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Queen Serena and the Myth of Invincibility

Although Serena sometimes seems invincible, her loss at the US Open reminded Tameka Cage Conley that it's ok -- and perfectly human -- to come up short sometimes too.

The golden stitch in the hem of greatness is the illusion of invincibility. We see it in our sports heroes and crave it in our everyday living, whether personal or professional. If the goal is to lose a few pounds, we sneer at the box of donuts in the communal office and eat a salad. We bite into an apple and imagine it’s chocolate. We kill a Zuumba workout and go hard in yoga. We want to slaughter every opposition, kill every doubt, watch every hater and naysayer crumble beneath the weight of their criticism. If the voice of doubt wins, we don’t. And no one ever wants to lose. It’s proof there is a Serena Williams in everyone.

So when Roberta Vinci defeated Serena (2-6, 6-4, 6-4)–my all-around hero and empress of the death stare–in the Semifinals of the US Open, I was depressed for days. I’d imagined Serena victorious on championship point, flat on her back, then straight into a double fist pump to her team before she jumped up and down like a lively schoolgirl as she reached Steffi Graf’s lofty 22 Grand Slam titles. Of course, Steffi would be there to give Serena the trophy, and the two legends would hug it out beneath the New York lights, glow within a glow, when the cameras flashed. Queen Serena would rule the world and show how unbreakable she is, how absolutely astonishing her power, wisdom, resolve, skills and all-around goddess-ness happen to be. Like the US and the rest of the world, I’d seen the vision. Surely, it would come to pass.

I'm a better writer, cook, and confidante when Serena wins. If Serena lost, what's that say about me? Try human.
Yet Vinci’s win proved that even goddesses have a weak spot in the flow of their ethereal blue gowns, and for Serena, that was perhaps the quarterfinal match against big sister Venus, her “toughest opponent.” The match was not just high quality but emotionally draining. Serena had to fight for every point, and it looked like it. She seemed worn, like her great big heart–the greatest asset of any warrior–was being broken each time she hit a winner or smashed a serve her sister could not return. Though critics gave Serena the edge, it was not easy. It was war. She was the victor, but there were battle scars. So against Vinci, a lesser opponent, Serena was slow and weary. The death stare was gone and for too much of the match, she looked as if she’d already lost. I was hurt. I was angry. I wanted to give Serena a hug. I wanted a hug. Serena deserved this win. I deserved this win. When Serena wins, I win. I am a better writer, a greater cook, a more dignified friend and confidante when Serena wins. If Serena lost, what might that say about me?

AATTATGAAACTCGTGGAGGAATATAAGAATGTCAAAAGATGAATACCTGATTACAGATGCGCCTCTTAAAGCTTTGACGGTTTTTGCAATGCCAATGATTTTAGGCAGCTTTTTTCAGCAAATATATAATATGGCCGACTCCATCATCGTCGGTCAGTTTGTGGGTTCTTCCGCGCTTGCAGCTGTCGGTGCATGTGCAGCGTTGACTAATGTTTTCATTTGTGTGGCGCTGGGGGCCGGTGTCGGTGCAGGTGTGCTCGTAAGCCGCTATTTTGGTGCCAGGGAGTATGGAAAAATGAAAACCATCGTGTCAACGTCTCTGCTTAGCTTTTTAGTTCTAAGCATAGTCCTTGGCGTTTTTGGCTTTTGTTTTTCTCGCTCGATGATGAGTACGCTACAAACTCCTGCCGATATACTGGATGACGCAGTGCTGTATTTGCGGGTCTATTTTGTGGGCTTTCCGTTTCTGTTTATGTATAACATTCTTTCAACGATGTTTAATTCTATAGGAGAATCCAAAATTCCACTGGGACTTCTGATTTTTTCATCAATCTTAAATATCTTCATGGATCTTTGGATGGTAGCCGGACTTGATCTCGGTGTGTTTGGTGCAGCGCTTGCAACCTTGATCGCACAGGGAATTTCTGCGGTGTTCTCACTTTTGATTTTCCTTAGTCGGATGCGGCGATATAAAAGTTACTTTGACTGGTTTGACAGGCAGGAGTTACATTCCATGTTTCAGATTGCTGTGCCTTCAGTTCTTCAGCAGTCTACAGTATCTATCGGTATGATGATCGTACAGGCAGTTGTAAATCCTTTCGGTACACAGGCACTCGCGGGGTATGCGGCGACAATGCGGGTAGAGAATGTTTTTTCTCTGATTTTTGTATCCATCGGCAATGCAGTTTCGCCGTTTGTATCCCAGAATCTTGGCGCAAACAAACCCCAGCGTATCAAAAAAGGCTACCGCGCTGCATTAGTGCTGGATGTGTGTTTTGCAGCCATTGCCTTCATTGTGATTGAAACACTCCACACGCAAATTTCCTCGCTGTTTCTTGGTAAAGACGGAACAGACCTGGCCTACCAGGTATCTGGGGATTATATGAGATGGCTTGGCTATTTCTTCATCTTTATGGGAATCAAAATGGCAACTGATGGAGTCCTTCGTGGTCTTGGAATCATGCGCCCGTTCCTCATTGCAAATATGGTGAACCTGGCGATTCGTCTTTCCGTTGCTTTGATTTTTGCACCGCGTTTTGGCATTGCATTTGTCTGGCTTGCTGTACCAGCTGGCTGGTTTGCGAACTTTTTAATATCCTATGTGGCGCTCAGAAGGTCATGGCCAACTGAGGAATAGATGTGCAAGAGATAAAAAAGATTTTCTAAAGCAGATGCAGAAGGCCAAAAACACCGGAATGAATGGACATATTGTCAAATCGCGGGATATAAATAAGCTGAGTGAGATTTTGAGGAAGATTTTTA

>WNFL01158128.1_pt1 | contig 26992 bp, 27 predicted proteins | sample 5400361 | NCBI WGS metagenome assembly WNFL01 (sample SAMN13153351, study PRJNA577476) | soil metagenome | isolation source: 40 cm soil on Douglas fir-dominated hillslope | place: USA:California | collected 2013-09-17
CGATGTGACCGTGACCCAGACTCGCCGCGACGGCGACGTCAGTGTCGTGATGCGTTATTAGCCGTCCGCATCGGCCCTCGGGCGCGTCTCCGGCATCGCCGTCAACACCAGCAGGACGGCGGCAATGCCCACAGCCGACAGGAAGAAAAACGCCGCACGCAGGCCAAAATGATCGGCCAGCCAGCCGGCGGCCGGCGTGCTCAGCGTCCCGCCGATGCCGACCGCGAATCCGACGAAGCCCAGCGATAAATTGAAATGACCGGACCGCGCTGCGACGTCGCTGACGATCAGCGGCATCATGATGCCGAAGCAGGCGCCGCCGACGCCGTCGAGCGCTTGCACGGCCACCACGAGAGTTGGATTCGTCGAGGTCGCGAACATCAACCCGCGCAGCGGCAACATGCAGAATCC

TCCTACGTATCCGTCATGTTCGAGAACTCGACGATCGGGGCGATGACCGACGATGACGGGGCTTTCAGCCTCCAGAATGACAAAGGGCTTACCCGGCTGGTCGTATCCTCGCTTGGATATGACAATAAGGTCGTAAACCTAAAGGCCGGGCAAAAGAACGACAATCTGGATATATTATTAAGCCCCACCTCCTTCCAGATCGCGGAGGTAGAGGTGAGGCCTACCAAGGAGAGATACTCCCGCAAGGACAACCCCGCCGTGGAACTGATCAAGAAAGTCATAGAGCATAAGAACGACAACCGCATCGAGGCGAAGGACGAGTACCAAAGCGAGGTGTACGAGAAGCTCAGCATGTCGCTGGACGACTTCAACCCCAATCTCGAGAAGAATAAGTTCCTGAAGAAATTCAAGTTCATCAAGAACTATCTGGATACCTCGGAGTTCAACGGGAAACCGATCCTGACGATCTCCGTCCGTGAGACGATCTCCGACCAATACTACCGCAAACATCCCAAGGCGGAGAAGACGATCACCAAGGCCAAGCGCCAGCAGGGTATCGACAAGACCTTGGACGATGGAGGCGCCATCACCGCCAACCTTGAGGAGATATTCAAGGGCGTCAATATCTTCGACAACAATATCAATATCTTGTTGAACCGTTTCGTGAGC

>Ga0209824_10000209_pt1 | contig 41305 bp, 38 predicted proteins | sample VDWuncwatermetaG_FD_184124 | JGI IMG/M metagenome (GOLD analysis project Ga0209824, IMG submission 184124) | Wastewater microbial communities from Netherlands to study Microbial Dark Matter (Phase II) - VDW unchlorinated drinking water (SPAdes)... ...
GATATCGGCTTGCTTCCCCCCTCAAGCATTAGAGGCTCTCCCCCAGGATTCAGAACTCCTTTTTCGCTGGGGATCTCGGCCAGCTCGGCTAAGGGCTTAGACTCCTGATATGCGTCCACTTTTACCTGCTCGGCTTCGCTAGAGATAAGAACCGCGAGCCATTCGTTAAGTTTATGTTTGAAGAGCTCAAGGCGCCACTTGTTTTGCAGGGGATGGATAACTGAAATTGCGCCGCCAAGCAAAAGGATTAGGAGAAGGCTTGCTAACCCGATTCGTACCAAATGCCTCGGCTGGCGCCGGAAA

Try…human. Try good days, bad days. Try, I did my best. Try, no one is a machine or goddess or empress, not even Serena Jameka Williams, the beloved tennis star with a body fit for the baddest angel in the sky.

But check it. The Australian Open starts January 18. Serena is notorious and at her fiercest when playing Down Under. I imagine her winning. I can’t help it. But if she doesn’t, she doesn’t. She’s still the greatest women’s tennis player in history, and really, has nothing else to prove.

About the Author

Tameka Cage Conley, PhD is a literary artist who writes poetry, fiction, plays, and essays. She has received writing fellowships from the Cave Canem Foundation, the Virginia Center for the Creative Arts, the Vermont Studio Center, the Squaw Valley Community of Writers Workshop, and the August Wilson Center. Her work has appeared in a number of literary journals and magazines. She is at work on a first novel and poetry collection.


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